Condoms

Condoms

A condom is an ultra-thin sheath made of a variety of materials which is rolled on over the shaft of the penis. Only latex, polyurethane and polyisoprene condoms are effective at preventing the transmission of STIs and BBVs. Sheepskin condoms are not proven to prevent HIV transmission. Condoms prevent the exchange of bodily fluids during sex. However it is still possible to contract some infections, even when using a condom, because it only covers the shaft. The penis and the inside of the vagina or anus are protected by the condom, but surrounding areas are not.

Sex workers can access free or low cost condoms and other safer sex supplies from local sex worker organisations. A list of sex worker organisations in each state and territory is available here.

Using Condoms

You can apply water-based and/or silicone-based lubricant to yourself before you go into the session with a client. Latex condoms can have a drying effect so it is important to always use lubricant, and if you are new to sex work, apply more than you think you will need. Lots of foreplay will usually mean that the length of time spent having penetrative sex is reduced, however if the sex is going on for a while, reapply lubricant and/or put on a new condom to minimise the chance of condom breakage. It is a good idea to be aware of the condom all the time during sex, in case the condom has slipped off or been removed. Discreetly checking the condom frequently will help prevent this from happening.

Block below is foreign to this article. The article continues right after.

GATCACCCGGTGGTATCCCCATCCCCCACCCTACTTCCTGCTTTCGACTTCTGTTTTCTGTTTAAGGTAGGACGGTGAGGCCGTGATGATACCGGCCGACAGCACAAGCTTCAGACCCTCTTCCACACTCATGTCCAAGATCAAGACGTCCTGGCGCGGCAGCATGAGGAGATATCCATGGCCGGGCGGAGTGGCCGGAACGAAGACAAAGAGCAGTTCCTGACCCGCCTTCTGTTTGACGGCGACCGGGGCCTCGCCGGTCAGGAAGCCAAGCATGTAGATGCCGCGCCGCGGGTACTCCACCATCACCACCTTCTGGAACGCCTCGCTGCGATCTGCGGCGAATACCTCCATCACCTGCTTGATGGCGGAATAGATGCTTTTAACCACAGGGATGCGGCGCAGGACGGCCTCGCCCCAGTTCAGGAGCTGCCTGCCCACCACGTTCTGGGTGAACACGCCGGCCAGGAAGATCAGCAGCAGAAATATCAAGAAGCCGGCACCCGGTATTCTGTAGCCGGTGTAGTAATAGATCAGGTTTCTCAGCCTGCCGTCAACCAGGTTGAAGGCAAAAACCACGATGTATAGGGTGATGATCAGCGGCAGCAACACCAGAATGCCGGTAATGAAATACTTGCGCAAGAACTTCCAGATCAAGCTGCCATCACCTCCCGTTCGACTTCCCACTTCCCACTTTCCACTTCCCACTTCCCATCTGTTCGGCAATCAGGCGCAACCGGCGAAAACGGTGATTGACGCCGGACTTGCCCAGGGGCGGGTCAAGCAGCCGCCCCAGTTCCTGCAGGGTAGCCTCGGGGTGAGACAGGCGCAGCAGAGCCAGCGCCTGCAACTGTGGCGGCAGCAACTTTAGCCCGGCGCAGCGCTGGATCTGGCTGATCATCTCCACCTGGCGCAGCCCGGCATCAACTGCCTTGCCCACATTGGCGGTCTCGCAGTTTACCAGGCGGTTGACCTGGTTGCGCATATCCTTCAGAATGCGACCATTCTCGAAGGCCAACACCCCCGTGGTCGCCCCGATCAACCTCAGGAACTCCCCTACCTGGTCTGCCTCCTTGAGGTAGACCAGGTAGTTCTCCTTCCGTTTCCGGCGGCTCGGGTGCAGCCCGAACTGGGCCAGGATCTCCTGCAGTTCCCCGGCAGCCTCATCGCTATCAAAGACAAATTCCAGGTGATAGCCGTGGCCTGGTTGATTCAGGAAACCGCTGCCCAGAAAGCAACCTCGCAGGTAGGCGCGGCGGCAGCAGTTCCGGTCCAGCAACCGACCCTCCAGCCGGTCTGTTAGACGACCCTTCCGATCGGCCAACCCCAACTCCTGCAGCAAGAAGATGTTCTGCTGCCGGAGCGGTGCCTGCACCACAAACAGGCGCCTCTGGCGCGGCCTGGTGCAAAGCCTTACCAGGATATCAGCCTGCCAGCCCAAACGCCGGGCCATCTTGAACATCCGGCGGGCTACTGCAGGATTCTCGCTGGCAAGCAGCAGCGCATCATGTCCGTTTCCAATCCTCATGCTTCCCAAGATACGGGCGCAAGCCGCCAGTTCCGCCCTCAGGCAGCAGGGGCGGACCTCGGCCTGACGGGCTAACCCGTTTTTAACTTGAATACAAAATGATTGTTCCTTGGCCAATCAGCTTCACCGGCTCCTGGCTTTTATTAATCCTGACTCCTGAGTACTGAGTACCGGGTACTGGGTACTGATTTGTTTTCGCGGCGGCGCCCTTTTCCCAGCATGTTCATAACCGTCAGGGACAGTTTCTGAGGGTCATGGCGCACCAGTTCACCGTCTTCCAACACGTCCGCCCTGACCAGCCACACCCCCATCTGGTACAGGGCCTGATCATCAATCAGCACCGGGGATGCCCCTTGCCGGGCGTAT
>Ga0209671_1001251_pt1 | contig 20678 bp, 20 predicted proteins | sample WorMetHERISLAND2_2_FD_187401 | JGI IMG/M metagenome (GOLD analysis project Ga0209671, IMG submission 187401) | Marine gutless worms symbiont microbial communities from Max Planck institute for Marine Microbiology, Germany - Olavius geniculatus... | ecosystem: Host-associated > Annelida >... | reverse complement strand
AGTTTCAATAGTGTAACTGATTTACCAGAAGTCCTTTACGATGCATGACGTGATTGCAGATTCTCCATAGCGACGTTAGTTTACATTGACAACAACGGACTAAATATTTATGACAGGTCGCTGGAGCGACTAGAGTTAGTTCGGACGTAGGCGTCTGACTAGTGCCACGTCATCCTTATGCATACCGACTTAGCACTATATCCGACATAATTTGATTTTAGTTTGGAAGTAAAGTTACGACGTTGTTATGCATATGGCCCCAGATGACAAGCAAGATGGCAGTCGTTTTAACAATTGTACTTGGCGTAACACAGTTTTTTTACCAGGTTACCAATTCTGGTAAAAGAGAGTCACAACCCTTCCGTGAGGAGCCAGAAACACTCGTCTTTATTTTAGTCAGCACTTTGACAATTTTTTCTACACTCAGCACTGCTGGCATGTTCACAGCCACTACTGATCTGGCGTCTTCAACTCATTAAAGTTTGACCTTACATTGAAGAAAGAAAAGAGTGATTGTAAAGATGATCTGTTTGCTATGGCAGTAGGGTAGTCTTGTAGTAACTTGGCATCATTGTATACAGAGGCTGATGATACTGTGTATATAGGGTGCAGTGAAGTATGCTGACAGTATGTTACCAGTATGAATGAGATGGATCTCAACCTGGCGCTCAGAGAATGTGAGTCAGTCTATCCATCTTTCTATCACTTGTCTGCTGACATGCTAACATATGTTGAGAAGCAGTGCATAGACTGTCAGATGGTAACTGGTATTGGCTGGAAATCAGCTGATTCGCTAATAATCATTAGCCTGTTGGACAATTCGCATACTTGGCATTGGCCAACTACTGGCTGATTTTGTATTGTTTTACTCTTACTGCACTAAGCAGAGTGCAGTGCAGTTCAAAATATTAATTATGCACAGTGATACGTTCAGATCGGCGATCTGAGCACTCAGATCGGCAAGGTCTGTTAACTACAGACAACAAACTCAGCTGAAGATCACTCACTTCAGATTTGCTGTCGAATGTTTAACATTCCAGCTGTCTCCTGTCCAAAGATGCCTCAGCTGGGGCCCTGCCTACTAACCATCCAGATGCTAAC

1. Have enough light to see what you are doing. Open the packet carefully. Don’t unroll the condom before putting it on.

1. Have enough light to see what you are doing. Open the packet carefully. Don’t unroll the condom before putting it on.

2. Body fluids can leak out before the penis gets hard and erect. The condom must be put on before any contact between the penis and the other partner’s genital or anal area.

2. Body fluids can leak out before the penis gets hard and erect. The condom must be put on before any contact between the penis and the other partner’s genital or anal area.

3. Make sure the condom is the right way up so that it will unroll. Squeeze the teat on the condom and hold it against the tip of the penis.

3. Make sure the condom is the right way up so that it will unroll. Squeeze the teat on the condom and hold it against the tip of the penis.

4. Unroll the condom all the way down to the base of the penis, using two hands.

4. Unroll the condom all the way down to the base of the penis, using two hands.

5. Apply a water-based lubricant, such as Wet Stuff or KY Jelly.

5. Apply a water-based lubricant, such as Wet Stuff or KY Jelly.

6. After ejaculation, the penis should be withdrawn while it is still hard. Hold on to the condom at the base of the penis while pulling out. Do not allow the condom or penis to touch the other partner’s genital or anal area after withdrawal. Dispose of the condom carefully.

6. After ejaculation, the penis should be withdrawn while it is still hard. Hold on to the condom at the base of the penis while pulling out. Do not allow the condom or penis to touch the other partner’s genital or anal area after withdrawal. Dispose of the condom carefully.

Removing the condom – Do this immediately after ejaculation

  • Hold onto the base of the condom while the penis is withdrawn – if you wait until the penis is soft, the condom can slip off or spill semen
  • Tie the end of the condom
  • Put the condom in tissues and dispose of in the bin
  • Never reuse condoms

Handy Hints